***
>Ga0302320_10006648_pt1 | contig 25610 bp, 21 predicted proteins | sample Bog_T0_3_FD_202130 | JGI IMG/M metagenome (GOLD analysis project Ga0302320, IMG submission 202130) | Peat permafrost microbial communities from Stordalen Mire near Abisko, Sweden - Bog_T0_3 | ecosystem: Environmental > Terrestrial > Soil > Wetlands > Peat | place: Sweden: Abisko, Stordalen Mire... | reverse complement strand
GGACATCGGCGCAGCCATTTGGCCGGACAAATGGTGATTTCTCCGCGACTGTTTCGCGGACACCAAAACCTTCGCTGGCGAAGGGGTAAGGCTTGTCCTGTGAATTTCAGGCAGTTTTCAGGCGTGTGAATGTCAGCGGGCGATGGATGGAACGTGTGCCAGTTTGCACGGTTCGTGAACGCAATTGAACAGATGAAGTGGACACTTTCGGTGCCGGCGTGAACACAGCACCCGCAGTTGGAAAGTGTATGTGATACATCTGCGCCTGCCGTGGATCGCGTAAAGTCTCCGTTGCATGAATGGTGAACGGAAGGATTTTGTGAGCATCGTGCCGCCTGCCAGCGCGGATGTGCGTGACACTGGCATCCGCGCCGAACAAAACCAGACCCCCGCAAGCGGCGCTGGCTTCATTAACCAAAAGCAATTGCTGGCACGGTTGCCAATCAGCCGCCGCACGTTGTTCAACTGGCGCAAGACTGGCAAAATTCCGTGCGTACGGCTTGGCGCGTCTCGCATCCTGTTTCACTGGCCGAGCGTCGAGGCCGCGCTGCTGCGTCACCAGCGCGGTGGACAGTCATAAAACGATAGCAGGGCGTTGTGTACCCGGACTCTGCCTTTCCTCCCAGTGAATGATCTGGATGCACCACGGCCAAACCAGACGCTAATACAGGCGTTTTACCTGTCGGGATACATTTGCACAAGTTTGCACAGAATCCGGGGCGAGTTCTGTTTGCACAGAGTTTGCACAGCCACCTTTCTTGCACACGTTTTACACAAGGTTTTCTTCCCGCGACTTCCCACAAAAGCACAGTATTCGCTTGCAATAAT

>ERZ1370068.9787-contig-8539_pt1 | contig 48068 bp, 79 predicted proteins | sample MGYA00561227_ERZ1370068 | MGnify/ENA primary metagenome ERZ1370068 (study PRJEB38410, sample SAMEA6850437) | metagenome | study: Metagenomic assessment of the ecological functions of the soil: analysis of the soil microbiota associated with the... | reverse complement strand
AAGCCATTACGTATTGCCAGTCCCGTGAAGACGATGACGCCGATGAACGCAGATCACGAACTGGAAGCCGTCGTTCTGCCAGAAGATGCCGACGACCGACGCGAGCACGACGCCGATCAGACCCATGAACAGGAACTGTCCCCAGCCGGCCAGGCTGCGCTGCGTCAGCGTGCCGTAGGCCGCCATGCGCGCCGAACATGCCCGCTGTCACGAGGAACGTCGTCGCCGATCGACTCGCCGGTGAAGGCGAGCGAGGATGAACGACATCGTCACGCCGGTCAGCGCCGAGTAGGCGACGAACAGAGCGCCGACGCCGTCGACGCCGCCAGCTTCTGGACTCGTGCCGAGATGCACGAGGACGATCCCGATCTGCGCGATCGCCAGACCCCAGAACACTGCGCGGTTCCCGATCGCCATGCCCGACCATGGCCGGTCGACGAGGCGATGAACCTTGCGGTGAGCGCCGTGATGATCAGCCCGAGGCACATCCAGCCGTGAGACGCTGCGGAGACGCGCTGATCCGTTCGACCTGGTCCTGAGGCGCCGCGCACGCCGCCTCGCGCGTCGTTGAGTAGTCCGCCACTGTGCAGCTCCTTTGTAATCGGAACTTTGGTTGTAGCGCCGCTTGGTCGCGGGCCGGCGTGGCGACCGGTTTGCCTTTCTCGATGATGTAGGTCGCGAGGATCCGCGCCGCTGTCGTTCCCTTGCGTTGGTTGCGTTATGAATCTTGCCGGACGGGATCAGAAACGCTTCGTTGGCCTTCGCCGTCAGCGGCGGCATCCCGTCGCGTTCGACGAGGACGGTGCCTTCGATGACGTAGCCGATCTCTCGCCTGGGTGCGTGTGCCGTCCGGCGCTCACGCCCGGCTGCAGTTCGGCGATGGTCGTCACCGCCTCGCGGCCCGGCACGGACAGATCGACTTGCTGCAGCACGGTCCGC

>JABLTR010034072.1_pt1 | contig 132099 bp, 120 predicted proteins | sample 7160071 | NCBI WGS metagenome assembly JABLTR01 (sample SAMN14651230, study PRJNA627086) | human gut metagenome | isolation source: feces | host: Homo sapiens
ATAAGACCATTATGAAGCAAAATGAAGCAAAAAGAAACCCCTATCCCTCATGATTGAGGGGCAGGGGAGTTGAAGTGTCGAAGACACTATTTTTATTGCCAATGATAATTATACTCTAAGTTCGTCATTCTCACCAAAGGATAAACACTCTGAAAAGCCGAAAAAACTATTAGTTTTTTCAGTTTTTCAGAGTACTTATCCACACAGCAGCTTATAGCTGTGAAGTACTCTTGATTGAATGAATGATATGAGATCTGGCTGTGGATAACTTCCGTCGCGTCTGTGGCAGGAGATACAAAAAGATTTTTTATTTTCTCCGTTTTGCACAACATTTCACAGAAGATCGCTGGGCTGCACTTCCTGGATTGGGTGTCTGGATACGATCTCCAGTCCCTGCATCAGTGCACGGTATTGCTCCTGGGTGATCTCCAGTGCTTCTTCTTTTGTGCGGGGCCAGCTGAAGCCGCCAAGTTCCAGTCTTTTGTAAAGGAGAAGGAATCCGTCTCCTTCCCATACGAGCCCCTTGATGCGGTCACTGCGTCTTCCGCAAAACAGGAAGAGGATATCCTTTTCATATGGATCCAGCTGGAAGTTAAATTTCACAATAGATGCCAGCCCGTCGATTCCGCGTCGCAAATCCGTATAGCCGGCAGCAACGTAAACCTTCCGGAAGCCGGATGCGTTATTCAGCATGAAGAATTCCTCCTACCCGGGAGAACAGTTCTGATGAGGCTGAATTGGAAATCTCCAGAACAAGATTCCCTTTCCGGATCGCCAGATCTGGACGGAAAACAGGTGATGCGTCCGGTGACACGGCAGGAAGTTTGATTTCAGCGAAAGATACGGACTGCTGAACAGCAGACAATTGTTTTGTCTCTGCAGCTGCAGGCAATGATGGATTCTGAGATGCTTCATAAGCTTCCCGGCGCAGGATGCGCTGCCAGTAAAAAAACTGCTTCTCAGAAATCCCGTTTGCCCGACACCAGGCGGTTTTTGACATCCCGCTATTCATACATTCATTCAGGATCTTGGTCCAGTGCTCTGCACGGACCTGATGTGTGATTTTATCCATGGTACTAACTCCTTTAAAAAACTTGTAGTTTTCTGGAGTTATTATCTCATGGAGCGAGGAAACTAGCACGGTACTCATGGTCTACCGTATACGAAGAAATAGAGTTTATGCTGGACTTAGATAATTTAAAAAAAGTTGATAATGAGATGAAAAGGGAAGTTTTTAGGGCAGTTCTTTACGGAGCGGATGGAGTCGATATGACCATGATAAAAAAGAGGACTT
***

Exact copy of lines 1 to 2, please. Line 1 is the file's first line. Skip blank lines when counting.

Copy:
>Ga0302320_10006648_pt1 | contig 25610 bp, 21 predicted proteins | sample Bog_T0_3_FD_202130 | JGI IMG/M metagenome (GOLD analysis project Ga0302320, IMG submission 202130) | Peat permafrost microbial communities from Stordalen Mire near Abisko, Sweden - Bog_T0_3 | ecosystem: Environmental > Terrestrial > Soil > Wetlands > Peat | place: Sweden: Abisko, Stordalen Mire... | reverse complement strand
GGACATCGGCGCAGCCATTTGGCCGGACAAATGGTGATTTCTCCGCGACTGTTTCGCGGACACCAAAACCTTCGCTGGCGAAGGGGTAAGGCTTGTCCTGTGAATTTCAGGCAGTTTTCAGGCGTGTGAATGTCAGCGGGCGATGGATGGAACGTGTGCCAGTTTGCACGGTTCGTGAACGCAATTGAACAGATGAAGTGGACACTTTCGGTGCCGGCGTGAACACAGCACCCGCAGTTGGAAAGTGTATGTGATACATCTGCGCCTGCCGTGGATCGCGTAAAGTCTCCGTTGCATGAATGGTGAACGGAAGGATTTTGTGAGCATCGTGCCGCCTGCCAGCGCGGATGTGCGTGACACTGGCATCCGCGCCGAACAAAACCAGACCCCCGCAAGCGGCGCTGGCTTCATTAACCAAAAGCAATTGCTGGCACGGTTGCCAATCAGCCGCCGCACGTTGTTCAACTGGCGCAAGACTGGCAAAATTCCGTGCGTACGGCTTGGCGCGTCTCGCATCCTGTTTCACTGGCCGAGCGTCGAGGCCGCGCTGCTGCGTCACCAGCGCGGTGGACAGTCATAAAACGATAGCAGGGCGTTGTGTACCCGGACTCTGCCTTTCCTCCCAGTGAATGATCTGGATGCACCACGGCCAAACCAGACGCTAATACAGGCGTTTTACCTGTCGGGATACATTTGCACAAGTTTGCACAGAATCCGGGGCGAGTTCTGTTTGCACAGAGTTTGCACAGCCACCTTTCTTGCACACGTTTTACACAAGGTTTTCTTCCCGCGACTTCCCACAAAAGCACAGTATTCGCTTGCAATAAT